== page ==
This point probably deserves a blog post in and of itself. In looking for gentrification, the Governing study authors define a baseline universe of census tracts that were eligible for being gentrified. Per their definition, all of these census tracts were low-income in 2000. That is, in seeking to define gentrification rates, the study tracks only low-income neighborhoods (or more precisely, neighborhoods that were low-income in 2000). As an example, the city of San Francisco has 196 census tracts of which only 16 were “eligible to gentrify” per the Governing study, and thus only 3 of these 16 showed evidence of gentrification. (A side observation here is that San Francisco was already so gentrified in 2000 that less than 10 percent of its neighborhoods were low-income in the context of the five-county San Francisco MSA!) The point here is that gentrification doesn’t only happen to low-income neighborhoods–it is also a problem in its impact on middle-income and mixed-income neighborhoods.

If we are focused on the impact of gentrification on low-income people, we should be concerned about gentrification in all neighborhoods. A typical census tract may have anywhere from 1,000 to 3,000 housing units. In most places, but especially in dense urban settings, a neighborhood of 1,000 to 3,000 housing units will contain many units that are above and below whatever the median home price or monthly rent is; this is the very definition of “median.” In gentrifying places, there is not only upward price pressure on all housing units, but particular pressure on the segments of the market that were “informally” affordable housing (i.e., cheaper housing but not formally covenanted as affordable), as whole buildings, for example, are flipped (emptied, fixed-up then re-marketed) to target a higher market segment. The median moves up as all prices rise–but also as the cheaper options disappear. Part of gentrification is that mixed-income places–regardless of whether the neighborhood started as a low-income neighborhood–become less mixed-income as low-income people are priced out.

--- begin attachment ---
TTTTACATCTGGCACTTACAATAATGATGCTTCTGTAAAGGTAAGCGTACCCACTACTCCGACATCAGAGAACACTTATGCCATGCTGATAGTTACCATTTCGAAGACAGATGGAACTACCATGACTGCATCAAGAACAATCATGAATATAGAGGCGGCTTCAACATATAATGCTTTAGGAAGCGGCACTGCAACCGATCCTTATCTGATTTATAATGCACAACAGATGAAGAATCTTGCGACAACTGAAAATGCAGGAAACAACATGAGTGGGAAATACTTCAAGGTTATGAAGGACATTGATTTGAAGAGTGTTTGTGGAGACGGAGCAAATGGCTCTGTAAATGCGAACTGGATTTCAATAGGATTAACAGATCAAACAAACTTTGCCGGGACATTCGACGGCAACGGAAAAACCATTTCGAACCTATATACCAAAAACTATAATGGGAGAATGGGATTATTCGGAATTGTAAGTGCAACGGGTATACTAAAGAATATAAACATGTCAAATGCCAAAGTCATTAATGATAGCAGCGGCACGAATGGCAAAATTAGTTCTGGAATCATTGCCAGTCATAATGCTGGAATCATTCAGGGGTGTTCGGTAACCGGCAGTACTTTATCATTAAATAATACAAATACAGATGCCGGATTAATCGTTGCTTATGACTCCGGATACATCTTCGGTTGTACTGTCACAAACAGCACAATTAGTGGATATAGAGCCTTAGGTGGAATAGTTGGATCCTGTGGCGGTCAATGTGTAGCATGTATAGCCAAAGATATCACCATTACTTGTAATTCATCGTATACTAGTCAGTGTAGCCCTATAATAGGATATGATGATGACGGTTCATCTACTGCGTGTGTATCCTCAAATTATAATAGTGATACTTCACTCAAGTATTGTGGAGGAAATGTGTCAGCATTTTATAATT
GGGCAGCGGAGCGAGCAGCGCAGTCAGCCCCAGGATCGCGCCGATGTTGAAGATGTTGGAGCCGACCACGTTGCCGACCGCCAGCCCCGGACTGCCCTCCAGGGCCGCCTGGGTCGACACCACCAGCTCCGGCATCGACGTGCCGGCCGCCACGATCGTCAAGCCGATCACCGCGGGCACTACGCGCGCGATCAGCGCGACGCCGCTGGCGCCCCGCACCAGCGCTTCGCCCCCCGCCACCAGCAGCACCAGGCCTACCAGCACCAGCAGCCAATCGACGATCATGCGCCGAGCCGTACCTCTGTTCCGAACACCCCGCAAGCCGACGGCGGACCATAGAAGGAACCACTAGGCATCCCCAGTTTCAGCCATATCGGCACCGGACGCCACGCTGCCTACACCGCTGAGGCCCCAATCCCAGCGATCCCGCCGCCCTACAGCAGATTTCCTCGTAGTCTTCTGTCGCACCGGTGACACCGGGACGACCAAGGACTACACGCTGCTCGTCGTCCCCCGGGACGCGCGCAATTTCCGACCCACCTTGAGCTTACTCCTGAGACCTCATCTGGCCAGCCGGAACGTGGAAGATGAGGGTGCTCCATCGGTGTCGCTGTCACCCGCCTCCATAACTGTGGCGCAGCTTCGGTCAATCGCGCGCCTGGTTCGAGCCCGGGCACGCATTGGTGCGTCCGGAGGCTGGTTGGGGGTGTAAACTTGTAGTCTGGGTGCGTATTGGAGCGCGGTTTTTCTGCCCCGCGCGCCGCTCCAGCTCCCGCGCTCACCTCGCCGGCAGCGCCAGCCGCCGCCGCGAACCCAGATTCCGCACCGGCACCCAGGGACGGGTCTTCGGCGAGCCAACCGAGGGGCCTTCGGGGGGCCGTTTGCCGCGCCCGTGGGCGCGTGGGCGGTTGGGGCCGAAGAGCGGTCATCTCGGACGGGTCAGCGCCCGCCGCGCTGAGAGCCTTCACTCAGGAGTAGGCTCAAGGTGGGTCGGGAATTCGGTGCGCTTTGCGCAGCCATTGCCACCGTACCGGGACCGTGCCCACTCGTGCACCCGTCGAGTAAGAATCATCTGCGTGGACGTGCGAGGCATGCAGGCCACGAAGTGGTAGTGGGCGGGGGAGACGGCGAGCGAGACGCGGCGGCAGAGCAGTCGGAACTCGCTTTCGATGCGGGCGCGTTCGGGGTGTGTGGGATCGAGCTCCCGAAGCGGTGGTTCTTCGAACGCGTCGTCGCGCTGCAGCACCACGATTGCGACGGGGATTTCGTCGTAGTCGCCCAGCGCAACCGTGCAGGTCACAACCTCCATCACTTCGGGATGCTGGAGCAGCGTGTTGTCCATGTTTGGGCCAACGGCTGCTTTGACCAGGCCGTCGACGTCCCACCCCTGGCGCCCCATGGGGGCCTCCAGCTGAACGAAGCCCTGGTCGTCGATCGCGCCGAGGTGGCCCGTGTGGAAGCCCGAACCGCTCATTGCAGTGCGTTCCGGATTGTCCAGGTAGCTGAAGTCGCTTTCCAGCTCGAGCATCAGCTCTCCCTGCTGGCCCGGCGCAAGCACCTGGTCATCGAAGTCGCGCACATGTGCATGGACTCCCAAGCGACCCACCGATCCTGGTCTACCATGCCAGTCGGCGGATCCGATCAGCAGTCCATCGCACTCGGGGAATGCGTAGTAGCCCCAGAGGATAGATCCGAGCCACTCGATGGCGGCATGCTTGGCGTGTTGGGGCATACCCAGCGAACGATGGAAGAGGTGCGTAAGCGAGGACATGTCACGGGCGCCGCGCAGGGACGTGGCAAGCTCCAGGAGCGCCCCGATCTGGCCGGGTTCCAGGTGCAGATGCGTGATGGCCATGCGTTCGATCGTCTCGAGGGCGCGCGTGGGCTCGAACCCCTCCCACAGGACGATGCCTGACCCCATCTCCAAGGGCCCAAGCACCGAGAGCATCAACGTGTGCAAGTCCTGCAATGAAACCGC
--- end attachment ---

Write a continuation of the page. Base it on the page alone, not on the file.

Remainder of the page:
Gentrification, therefore, is not just about what happens to low-income neighborhoods. It is the story of the loss of mixed-income neighborhoods, a phenomenon not completely registered within the Governing study. If we listen to Raj Chetty about mixed-income places producing greater economic mobility for low-income people, we should all care about the loss of these mixed-income neighborhoods too.

We need better measures of gentrification. Metrics that track rental data, that are more current, and that recognize that gentrification affects more than low-income neighborhoods. If we had such metrics, I think a much more widespread and insidious problem would be much more visible.

Josh Ishimatsu is deputy director of capacity building and research for National CAPACD.


  1. It seems to me that this post confuses rent increases with gentrification. But where rent is rising throughout a region (as has been the case in most of the United States since 2008), rent increases can occur even if a neighborhood’s demography is unchanged. To describe that as “gentrification” is really a radical redefinition of the term.

  2. Yes. I don’t mean to say that rising rents in and of themselves = gentrification and I agree that gentrification needs an accompanying change in demographics.

    But, rising rents are a flag that something is happening. And extreme and recent increases in median rents (like we are seeing now) are an indicator that gentrification is likely more widespread than can be seen with the current metrics in question.

    I don’t mean the data that I present to be the new metrics (or even the basis for the new metrics — given the methodological problems of basing current rent data from online listings). Only to use the data to call to question the current metric.

  3. Well, rising rents are certainly an indication of pressure on the existing residents. Given that most renter households’ dollar incomes aren’t going up as fast as rents, the households either have to move or pay more of their income for rent. Both trends—neither desirable—are presumably happening, the question is on what scale. If you can identify where rents are rising, you know places to look for gentrification.

  4. I think that might be true at a time or place where rents are stable. But at a time where rents are rising everywhere, or at least everywhere in a certain city, I don’t think so.

    It seems to me that over the past few years the latter has been the case, as tightened lending standards and the recession have driven people out of the market for buying housing) I don’t think that is the case.

  5. Pardon my ignorance. How does the push for inclusionary housing and the push to mix low income families with higher income families for better exposure and benefits fit with higher rents. It seems like that would affect the census (or ACS) data when those fully come to fruition. The average rent would for a block group or census tract would go up.

    Also, what is the impact of the “boomers” retiring and downsizing and even choosing to rent vs. own?